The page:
Pau Gasol: Dwight Howard Injury Gives Big Man Opportunity to Prove Value

Alex BallentineFeatured ColumnistJanuary 5, 2013

LOS ANGELES, CA - DECEMBER 28:  Pau Gasol #16 and Dwight Howard #12 of the Los Angeles Lakers react to a foul call during the game against the Portland Trail Blazers at Staples Center on December 28, 2012 in Los Angeles, California.  The Lakers won 104-87.  NOTE TO USER: User expressly acknowledges and agrees that, by downloading and or using this photograph, User is consenting to the terms and conditions of the Getty Images License Agreement.  (Photo by Harry How/Getty Images)
Harry How/Getty Images

For most of the 2012 season, Pau Gasol has been the Los Angeles Lakers' fifth wheel.

With massive changes to the roster and coaching staff, the once vital part of the starting lineup has struggled to find his place. To make matters worse, Gasol has struggled to even stay in the lineup thanks to injury issues.

Considering the high expectations placed on this Lakers team, fans and analysts alike have wondered aloud about Gasol's worth to the team.

Fortunately for Gasol, the one scenario that would allow him to once again become a necessary part of the lineup has happened—Dwight Howard is injured.

When the Lakers made the move to bring Howard on board, they did so knowing full well that there could be an injury risk. After all, he came to Los Angeles fresh off of a back surgery that made his status for the beginning of the season unclear. It's not a shocking surprise that Howard is likely to sustain some injuries along the way.

According to Mike Bresnahan of the Los Angeles Times, Howard could miss some time with his injured shoulder:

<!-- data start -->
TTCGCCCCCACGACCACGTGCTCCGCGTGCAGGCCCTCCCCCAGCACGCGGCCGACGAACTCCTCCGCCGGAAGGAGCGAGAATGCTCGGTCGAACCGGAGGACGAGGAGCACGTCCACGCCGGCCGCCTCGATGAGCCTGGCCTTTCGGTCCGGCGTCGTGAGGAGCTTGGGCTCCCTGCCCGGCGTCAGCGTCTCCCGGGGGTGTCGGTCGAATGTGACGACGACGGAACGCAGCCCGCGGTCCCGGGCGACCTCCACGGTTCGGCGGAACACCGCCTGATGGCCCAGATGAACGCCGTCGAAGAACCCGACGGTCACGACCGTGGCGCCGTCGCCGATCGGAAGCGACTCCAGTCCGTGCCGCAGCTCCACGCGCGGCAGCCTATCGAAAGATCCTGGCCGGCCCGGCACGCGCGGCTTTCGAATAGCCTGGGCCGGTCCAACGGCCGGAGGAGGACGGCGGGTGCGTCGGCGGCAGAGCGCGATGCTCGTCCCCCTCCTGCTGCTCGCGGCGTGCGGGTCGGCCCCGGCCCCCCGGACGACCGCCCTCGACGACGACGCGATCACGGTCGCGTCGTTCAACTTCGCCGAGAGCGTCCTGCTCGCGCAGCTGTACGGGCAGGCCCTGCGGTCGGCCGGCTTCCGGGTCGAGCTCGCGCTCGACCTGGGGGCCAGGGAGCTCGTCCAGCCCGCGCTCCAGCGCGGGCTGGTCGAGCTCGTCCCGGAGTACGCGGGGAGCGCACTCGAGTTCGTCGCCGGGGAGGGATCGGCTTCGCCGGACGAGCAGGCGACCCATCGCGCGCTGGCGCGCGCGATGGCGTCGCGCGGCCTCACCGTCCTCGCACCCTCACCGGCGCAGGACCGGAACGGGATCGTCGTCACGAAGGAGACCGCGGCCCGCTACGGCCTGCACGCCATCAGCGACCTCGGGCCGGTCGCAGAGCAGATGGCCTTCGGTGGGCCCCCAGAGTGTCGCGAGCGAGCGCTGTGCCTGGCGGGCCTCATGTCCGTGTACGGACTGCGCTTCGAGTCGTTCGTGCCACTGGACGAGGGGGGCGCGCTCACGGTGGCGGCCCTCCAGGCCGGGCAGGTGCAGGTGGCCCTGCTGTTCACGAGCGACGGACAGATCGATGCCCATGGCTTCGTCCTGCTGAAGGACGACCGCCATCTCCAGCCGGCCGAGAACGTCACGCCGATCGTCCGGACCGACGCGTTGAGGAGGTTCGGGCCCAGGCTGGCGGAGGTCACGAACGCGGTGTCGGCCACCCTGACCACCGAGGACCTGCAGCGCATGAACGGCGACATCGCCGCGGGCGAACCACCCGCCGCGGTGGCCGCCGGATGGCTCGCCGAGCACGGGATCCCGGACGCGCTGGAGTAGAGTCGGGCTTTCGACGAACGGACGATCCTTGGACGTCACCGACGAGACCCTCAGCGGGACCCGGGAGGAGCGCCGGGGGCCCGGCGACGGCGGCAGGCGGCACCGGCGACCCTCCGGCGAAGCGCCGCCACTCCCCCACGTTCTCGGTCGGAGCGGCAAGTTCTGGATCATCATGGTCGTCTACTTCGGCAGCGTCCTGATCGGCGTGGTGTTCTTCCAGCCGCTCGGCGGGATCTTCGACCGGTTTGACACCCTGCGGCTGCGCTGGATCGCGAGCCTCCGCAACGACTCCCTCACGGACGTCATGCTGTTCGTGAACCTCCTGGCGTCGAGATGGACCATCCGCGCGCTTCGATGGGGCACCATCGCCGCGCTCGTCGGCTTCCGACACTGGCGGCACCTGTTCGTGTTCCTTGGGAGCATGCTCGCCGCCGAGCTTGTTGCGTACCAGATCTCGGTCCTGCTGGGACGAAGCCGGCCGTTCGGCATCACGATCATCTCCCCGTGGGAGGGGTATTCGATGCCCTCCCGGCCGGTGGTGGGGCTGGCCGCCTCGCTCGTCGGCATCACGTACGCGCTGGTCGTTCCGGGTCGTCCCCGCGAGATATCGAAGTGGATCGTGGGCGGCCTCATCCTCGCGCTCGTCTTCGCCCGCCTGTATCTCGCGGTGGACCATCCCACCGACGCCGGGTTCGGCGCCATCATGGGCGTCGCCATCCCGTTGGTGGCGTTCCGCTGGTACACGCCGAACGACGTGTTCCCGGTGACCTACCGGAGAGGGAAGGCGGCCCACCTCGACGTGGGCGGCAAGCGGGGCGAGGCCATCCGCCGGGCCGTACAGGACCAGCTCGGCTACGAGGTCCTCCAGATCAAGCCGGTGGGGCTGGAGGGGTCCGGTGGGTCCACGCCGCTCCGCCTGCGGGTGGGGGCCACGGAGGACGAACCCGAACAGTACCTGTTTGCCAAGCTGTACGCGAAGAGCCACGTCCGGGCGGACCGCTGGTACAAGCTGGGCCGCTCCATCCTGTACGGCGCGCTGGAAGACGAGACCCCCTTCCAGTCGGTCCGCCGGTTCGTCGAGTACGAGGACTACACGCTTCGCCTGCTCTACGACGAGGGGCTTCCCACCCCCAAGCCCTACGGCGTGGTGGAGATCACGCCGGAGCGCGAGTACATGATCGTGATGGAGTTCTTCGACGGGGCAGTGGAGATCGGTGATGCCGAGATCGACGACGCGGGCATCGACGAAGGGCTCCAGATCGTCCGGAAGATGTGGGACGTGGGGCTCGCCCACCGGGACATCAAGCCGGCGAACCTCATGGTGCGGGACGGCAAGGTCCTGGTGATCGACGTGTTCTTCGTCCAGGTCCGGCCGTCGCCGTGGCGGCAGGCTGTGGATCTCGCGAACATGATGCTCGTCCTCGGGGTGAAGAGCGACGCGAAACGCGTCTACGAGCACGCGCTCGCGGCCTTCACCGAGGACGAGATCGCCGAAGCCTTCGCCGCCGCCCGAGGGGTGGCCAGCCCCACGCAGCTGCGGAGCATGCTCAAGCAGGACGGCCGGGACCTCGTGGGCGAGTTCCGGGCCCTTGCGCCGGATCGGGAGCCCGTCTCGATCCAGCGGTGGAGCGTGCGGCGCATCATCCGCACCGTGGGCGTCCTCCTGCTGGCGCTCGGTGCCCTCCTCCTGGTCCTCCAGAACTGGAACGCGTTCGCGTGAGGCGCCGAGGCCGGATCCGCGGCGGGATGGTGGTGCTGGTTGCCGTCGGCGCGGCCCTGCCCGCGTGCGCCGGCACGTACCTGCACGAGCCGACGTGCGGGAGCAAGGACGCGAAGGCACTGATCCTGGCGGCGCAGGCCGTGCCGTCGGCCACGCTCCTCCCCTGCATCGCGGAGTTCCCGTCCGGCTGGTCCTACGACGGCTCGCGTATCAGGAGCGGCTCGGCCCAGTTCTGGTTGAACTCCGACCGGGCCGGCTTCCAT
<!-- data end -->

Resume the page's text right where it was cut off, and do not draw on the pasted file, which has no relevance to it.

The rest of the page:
Dwight Howard says he might not play tomorrow vs. DEN because of sprained right shoulder sustained vs. Clippers. #Lakers

— Mike Bresnahan (@Mike_Bresnahan) January 5, 2013

The biggest concern with Gasol this season has been a dreadful drop in his field-goal percentage. Bringing in Steve Nash and Dwight Howard, it was expected that Gasol's overall scoring output would suffer, but the fact that he has become a much less efficient player is what has submarined his value to the Lakers.

Gasol is a career 51 percent shooter but is shooting 41 percent from the field on the season. Much of that can be attributed to a lack of touches in the low post.

When healthy and in the right role, Gasol is one of the most skilled offensive big men in the NBA. When he's relegated to playing the high post and second fiddle to a dominant man in the middle like Howard, he's average at best.

With Howard nicked up, now is the time for Gasol to show that he can still be a consistent force on the inside.

If Gasol can step up and perform as the Lakers' top big man like he has in the past, he will prove that he still has value for the Lakers going forward, or at the very least show that he could be a star elsewhere should the team decide to move him.

Either way Gasol must take advantage of his current situation if he wants to silence the critics who say he's simply washed up.